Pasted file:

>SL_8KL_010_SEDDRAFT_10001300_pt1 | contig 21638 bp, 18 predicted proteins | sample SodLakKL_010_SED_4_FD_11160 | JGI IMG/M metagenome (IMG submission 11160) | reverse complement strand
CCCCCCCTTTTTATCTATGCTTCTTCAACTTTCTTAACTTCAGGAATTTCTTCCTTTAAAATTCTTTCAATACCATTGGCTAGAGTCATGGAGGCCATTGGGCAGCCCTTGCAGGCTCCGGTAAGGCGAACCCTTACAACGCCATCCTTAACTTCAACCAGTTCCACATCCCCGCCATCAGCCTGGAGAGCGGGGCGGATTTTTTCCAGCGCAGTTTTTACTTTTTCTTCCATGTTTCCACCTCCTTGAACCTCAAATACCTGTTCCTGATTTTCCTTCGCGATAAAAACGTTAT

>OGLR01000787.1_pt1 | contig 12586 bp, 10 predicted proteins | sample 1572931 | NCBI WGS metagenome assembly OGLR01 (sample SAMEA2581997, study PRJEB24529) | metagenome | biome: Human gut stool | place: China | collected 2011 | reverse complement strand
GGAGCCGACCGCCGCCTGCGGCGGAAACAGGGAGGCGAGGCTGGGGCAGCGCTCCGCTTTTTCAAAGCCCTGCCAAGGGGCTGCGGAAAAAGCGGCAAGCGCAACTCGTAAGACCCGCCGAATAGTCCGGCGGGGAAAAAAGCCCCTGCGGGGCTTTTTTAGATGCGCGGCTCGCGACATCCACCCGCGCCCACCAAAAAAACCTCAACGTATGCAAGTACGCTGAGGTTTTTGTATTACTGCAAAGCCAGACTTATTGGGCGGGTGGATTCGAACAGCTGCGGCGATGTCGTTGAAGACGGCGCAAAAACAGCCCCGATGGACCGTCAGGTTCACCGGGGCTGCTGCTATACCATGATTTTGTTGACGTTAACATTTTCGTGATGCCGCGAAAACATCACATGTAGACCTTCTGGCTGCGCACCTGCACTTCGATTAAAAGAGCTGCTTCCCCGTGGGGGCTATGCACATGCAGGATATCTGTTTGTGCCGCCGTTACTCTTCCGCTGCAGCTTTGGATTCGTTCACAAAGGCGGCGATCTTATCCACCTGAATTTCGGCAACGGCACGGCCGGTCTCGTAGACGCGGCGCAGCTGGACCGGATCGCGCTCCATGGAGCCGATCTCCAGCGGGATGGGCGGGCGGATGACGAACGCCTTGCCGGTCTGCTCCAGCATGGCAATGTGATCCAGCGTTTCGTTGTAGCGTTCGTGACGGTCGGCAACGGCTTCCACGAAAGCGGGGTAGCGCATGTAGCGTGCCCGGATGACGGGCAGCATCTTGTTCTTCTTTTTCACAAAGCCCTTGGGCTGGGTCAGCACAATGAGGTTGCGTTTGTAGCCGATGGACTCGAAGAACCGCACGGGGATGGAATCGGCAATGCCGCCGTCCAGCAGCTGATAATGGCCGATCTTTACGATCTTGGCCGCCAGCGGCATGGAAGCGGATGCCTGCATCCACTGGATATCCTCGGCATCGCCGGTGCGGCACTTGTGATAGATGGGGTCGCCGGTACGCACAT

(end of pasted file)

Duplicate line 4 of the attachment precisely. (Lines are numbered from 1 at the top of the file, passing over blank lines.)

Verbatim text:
GGAGCCGACCGCCGCCTGCGGCGGAAACAGGGAGGCGAGGCTGGGGCAGCGCTCCGCTTTTTCAAAGCCCTGCCAAGGGGCTGCGGAAAAAGCGGCAAGCGCAACTCGTAAGACCCGCCGAATAGTCCGGCGGGGAAAAAAGCCCCTGCGGGGCTTTTTTAGATGCGCGGCTCGCGACATCCACCCGCGCCCACCAAAAAAACCTCAACGTATGCAAGTACGCTGAGGTTTTTGTATTACTGCAAAGCCAGACTTATTGGGCGGGTGGATTCGAACAGCTGCGGCGATGTCGTTGAAGACGGCGCAAAAACAGCCCCGATGGACCGTCAGGTTCACCGGGGCTGCTGCTATACCATGATTTTGTTGACGTTAACATTTTCGTGATGCCGCGAAAACATCACATGTAGACCTTCTGGCTGCGCACCTGCACTTCGATTAAAAGAGCTGCTTCCCCGTGGGGGCTATGCACATGCAGGATATCTGTTTGTGCCGCCGTTACTCTTCCGCTGCAGCTTTGGATTCGTTCACAAAGGCGGCGATCTTATCCACCTGAATTTCGGCAACGGCACGGCCGGTCTCGTAGACGCGGCGCAGCTGGACCGGATCGCGCTCCATGGAGCCGATCTCCAGCGGGATGGGCGGGCGGATGACGAACGCCTTGCCGGTCTGCTCCAGCATGGCAATGTGATCCAGCGTTTCGTTGTAGCGTTCGTGACGGTCGGCAACGGCTTCCACGAAAGCGGGGTAGCGCATGTAGCGTGCCCGGATGACGGGCAGCATCTTGTTCTTCTTTTTCACAAAGCCCTTGGGCTGGGTCAGCACAATGAGGTTGCGTTTGTAGCCGATGGACTCGAAGAACCGCACGGGGATGGAATCGGCAATGCCGCCGTCCAGCAGCTGATAATGGCCGATCTTTACGATCTTGGCCGCCAGCGGCATGGAAGCGGATGCCTGCATCCACTGGATATCCTCGGCATCGCCGGTGCGGCACTTGTGATAGATGGGGTCGCCGGTACGCACAT